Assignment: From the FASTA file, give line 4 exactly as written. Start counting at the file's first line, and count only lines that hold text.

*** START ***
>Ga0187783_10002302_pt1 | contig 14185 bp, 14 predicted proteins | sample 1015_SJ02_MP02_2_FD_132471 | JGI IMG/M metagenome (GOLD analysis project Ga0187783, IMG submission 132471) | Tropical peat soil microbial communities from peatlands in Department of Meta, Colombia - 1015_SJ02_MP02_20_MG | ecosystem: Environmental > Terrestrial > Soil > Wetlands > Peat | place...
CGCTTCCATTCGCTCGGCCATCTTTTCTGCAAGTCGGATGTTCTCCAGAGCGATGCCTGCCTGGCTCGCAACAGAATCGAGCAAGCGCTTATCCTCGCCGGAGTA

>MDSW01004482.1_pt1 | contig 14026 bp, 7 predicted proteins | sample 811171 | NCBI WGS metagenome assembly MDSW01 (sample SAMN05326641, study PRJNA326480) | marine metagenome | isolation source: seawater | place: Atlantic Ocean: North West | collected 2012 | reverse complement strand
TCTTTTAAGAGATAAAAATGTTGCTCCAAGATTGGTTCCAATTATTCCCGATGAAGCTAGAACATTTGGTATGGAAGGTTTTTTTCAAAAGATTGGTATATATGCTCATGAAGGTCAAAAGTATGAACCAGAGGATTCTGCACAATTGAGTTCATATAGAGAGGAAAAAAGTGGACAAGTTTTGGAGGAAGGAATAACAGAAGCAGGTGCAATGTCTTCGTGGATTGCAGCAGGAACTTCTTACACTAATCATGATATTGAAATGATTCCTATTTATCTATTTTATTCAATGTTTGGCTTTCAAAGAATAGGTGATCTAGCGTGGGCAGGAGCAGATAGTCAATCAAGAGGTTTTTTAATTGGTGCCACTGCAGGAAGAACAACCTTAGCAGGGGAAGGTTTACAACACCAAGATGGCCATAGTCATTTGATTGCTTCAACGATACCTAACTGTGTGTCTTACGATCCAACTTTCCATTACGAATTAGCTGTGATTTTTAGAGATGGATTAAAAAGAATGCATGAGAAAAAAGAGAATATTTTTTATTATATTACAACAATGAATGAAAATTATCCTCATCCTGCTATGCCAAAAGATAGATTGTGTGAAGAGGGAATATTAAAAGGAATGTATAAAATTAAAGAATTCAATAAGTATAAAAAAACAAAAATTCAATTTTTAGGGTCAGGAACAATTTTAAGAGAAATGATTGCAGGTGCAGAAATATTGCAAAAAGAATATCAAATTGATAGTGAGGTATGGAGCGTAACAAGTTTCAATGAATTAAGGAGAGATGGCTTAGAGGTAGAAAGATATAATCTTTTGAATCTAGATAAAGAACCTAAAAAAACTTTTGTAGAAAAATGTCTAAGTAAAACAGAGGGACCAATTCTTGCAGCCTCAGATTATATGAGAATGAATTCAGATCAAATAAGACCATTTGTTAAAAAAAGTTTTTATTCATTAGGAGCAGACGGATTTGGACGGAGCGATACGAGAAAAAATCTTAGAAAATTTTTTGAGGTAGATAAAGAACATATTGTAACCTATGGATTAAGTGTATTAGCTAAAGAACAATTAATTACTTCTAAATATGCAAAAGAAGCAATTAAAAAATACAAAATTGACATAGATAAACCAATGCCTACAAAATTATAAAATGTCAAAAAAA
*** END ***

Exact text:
TCTTTTAAGAGATAAAAATGTTGCTCCAAGATTGGTTCCAATTATTCCCGATGAAGCTAGAACATTTGGTATGGAAGGTTTTTTTCAAAAGATTGGTATATATGCTCATGAAGGTCAAAAGTATGAACCAGAGGATTCTGCACAATTGAGTTCATATAGAGAGGAAAAAAGTGGACAAGTTTTGGAGGAAGGAATAACAGAAGCAGGTGCAATGTCTTCGTGGATTGCAGCAGGAACTTCTTACACTAATCATGATATTGAAATGATTCCTATTTATCTATTTTATTCAATGTTTGGCTTTCAAAGAATAGGTGATCTAGCGTGGGCAGGAGCAGATAGTCAATCAAGAGGTTTTTTAATTGGTGCCACTGCAGGAAGAACAACCTTAGCAGGGGAAGGTTTACAACACCAAGATGGCCATAGTCATTTGATTGCTTCAACGATACCTAACTGTGTGTCTTACGATCCAACTTTCCATTACGAATTAGCTGTGATTTTTAGAGATGGATTAAAAAGAATGCATGAGAAAAAAGAGAATATTTTTTATTATATTACAACAATGAATGAAAATTATCCTCATCCTGCTATGCCAAAAGATAGATTGTGTGAAGAGGGAATATTAAAAGGAATGTATAAAATTAAAGAATTCAATAAGTATAAAAAAACAAAAATTCAATTTTTAGGGTCAGGAACAATTTTAAGAGAAATGATTGCAGGTGCAGAAATATTGCAAAAAGAATATCAAATTGATAGTGAGGTATGGAGCGTAACAAGTTTCAATGAATTAAGGAGAGATGGCTTAGAGGTAGAAAGATATAATCTTTTGAATCTAGATAAAGAACCTAAAAAAACTTTTGTAGAAAAATGTCTAAGTAAAACAGAGGGACCAATTCTTGCAGCCTCAGATTATATGAGAATGAATTCAGATCAAATAAGACCATTTGTTAAAAAAAGTTTTTATTCATTAGGAGCAGACGGATTTGGACGGAGCGATACGAGAAAAAATCTTAGAAAATTTTTTGAGGTAGATAAAGAACATATTGTAACCTATGGATTAAGTGTATTAGCTAAAGAACAATTAATTACTTCTAAATATGCAAAAGAAGCAATTAAAAAATACAAAATTGACATAGATAAACCAATGCCTACAAAATTATAAAATGTCAAAAAAA